Pankaj Mishra in The New Yorker:
“I love the poorly educated,” Donald Trump said during a victory speech in February, and he has repeatedly taken aim at America’s élites and their “false song of globalism.” Voters in Britain, heeding Brexit campaigners’ calls to “take back control” of a country ostensibly threatened by uncontrolled immigration, “unelected élites,” and “experts,” have reversed fifty years of European integration. Other countries across Western Europe, as well as Israel, Russia, Poland, and Hungary, seethe with demagogic assertions of ethnic, religious, and national identity. In India, Hindu supremacists have adopted Rush Limbaugh’s favorite epithet “libtard” to channel righteous fury against liberal and secular élites. The great eighteenth-century venture of a universal civilization harmonized by rational self-interest, commerce, luxury, arts, and science—the Enlightenment forged by Voltaire, Montesquieu, Adam Smith, and others—seems to have reached a turbulent anticlimax in a worldwide revolt against cosmopolitan modernity. No Enlightenment thinker observing our current predicament from the afterlife would be able to say “I told you so” as confidently as Jean-Jacques Rousseau, an awkward and prickly autodidact from Geneva, who was memorably described by Isaiah Berlin as the “greatest militant lowbrow in history.” In his major writings, beginning in the seventeen-fifties, Rousseau thrived on his loathing of metropolitan vanity, his distrust of technocrats and of international trade, and his advocacy of traditional mores. Voltaire, with whom Rousseau shared a long and violent animosity, caricatured him as a “tramp who would like to see the rich robbed by the poor, the better to establish the fraternal unity of man.” During the Cold War, critics such as Berlin and Jacob Talmon presented Rousseau as a prophet of totalitarianism. Now, as large middle classes in the West stagnate and billions elsewhere move out of poverty while harboring unrealizable dreams of prosperity, Rousseau’s obsession with the psychic consequences of inequality seems even more prophetic and disturbing.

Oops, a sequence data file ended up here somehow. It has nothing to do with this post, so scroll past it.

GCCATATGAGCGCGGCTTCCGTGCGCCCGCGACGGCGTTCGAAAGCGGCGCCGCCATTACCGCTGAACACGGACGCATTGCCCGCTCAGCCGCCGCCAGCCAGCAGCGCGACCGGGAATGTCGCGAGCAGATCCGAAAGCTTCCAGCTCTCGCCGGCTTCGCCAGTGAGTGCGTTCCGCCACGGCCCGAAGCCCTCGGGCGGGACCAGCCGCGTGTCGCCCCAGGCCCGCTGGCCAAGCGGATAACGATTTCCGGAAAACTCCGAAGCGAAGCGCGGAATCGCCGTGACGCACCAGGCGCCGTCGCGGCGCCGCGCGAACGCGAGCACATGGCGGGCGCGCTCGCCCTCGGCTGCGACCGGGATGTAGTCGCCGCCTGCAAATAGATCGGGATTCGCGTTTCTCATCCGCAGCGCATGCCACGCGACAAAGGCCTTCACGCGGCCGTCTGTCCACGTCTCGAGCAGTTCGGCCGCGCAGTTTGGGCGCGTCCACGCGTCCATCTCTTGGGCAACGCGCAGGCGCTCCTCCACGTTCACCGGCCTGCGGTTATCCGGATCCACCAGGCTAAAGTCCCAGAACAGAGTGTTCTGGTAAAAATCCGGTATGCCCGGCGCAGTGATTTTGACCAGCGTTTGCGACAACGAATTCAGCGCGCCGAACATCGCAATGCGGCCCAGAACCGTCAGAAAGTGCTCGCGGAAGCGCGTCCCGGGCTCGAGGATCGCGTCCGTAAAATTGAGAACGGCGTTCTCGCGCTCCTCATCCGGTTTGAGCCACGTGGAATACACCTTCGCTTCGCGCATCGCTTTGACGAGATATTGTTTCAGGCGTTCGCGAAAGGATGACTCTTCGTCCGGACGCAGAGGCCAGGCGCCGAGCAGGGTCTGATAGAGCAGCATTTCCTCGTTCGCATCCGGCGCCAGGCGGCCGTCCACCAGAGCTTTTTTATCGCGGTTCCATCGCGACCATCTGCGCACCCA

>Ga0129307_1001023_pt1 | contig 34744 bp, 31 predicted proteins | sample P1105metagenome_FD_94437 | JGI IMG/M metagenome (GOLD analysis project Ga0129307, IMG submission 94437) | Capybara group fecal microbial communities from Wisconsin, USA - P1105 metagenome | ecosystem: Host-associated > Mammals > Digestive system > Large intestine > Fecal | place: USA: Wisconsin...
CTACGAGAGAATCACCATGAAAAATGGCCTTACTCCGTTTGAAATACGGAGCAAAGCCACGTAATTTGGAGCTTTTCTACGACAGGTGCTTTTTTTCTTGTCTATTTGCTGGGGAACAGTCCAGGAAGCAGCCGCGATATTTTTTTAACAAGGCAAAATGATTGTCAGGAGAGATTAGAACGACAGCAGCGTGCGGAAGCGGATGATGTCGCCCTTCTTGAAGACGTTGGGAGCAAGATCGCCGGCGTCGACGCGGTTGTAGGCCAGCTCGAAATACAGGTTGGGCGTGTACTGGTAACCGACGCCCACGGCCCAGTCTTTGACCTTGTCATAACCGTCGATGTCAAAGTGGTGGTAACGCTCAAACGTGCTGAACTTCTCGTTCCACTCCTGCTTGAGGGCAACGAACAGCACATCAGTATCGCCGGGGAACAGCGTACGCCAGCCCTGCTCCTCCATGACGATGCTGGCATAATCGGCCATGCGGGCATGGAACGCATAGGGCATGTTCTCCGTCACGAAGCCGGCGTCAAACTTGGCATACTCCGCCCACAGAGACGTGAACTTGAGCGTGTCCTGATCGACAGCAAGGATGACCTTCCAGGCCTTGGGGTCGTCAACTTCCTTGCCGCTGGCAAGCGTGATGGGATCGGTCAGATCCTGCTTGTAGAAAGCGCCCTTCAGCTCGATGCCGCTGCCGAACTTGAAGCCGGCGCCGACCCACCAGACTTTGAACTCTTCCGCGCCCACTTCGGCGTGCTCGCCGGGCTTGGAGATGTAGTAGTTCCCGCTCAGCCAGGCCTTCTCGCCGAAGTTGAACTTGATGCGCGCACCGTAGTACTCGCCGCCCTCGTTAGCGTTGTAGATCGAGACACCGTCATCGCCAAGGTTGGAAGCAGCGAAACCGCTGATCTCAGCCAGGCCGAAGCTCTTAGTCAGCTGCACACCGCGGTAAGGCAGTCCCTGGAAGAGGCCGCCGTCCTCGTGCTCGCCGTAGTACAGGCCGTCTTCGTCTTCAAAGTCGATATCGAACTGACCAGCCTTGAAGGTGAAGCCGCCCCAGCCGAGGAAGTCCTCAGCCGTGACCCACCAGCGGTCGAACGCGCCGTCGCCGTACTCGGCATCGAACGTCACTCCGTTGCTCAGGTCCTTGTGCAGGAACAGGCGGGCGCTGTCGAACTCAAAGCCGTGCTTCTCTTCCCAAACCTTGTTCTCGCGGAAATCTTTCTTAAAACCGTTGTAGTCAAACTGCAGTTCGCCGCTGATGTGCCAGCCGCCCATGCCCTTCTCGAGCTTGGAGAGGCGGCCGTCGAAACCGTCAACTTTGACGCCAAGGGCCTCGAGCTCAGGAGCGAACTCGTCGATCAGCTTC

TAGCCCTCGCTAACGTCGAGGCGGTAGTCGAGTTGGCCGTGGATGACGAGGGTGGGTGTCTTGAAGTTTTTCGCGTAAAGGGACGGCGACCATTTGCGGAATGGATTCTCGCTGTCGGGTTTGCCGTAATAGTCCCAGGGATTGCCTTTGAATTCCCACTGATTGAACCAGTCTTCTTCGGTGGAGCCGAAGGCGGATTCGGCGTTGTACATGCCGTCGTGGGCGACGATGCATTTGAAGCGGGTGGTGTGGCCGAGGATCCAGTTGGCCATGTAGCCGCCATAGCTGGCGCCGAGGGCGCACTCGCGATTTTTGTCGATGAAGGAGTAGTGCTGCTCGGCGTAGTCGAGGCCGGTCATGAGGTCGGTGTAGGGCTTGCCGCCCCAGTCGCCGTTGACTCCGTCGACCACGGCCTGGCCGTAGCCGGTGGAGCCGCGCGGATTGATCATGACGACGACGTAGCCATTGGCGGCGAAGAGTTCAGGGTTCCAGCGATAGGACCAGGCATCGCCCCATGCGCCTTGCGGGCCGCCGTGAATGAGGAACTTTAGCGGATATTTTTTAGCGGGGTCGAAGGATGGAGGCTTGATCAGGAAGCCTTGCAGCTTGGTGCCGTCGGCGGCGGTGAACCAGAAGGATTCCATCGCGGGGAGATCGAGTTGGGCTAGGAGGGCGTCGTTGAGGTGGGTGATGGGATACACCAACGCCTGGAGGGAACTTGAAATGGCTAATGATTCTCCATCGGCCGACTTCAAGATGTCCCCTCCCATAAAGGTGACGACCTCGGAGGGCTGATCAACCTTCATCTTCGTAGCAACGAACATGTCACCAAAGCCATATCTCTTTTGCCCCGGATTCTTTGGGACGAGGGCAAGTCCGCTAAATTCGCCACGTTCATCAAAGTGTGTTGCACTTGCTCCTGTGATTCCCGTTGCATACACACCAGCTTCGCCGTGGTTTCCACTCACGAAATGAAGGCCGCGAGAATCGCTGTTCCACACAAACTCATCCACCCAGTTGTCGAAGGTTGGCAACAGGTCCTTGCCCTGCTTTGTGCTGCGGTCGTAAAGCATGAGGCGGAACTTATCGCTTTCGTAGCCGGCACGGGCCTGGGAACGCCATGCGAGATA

Rousseau described the quintessential inner experience of modernity: being an outsider. When he arrived in Paris, in the seventeen-forties, at the age of thirty, he was a deracinated looker-on, struggling with complex feelings of envy, fascination, revulsion, and rejection provoked by a self-absorbed élite. Mocked by his peers in France, he found keen readers across Europe. Young German provincials such as the philosophers Johann Gottlieb Fichte and Johann Gottfried von Herder—the fathers, respectively, of economic and cultural nationalism—simmered with resentment toward cosmopolitan universalists. Many small-town revolutionaries, beginning with Robespierre, have been inspired by Rousseau’s hope—outlined in his book “The Social Contract” (1762)—that a new political structure could cure the ills of an unequal and commercial society. In the past decade, a number of books have asserted Rousseau’s centrality and uniqueness. Leo Damrosch’s biography, “Restless Genius” (2005), identified Rousseau as “the most original genius of his age—so original that most people at the time could not begin to appreciate how powerful his thinking was.” Last year, István Hont, in “Politics in Commercial Society,” a comparative study of Rousseau and Adam Smith, argued that we have not moved much beyond Rousseau’s fears and concerns: that a society built around self-interested individuals will necessarily lack a common morality. Heinrich Meier, in his new book, “On the Happiness of the Philosophic Life” (Chicago), offers an overview of Rousseau’s thought through a reading of his last, unfinished book, “Reveries of a Solitary Walker,” which he began in 1776, two years before his death. In “Reveries,” Rousseau moved away from political prescriptions and cultivated his belief that “liberty is not inherent in any form of government, it is in the heart of the free man.”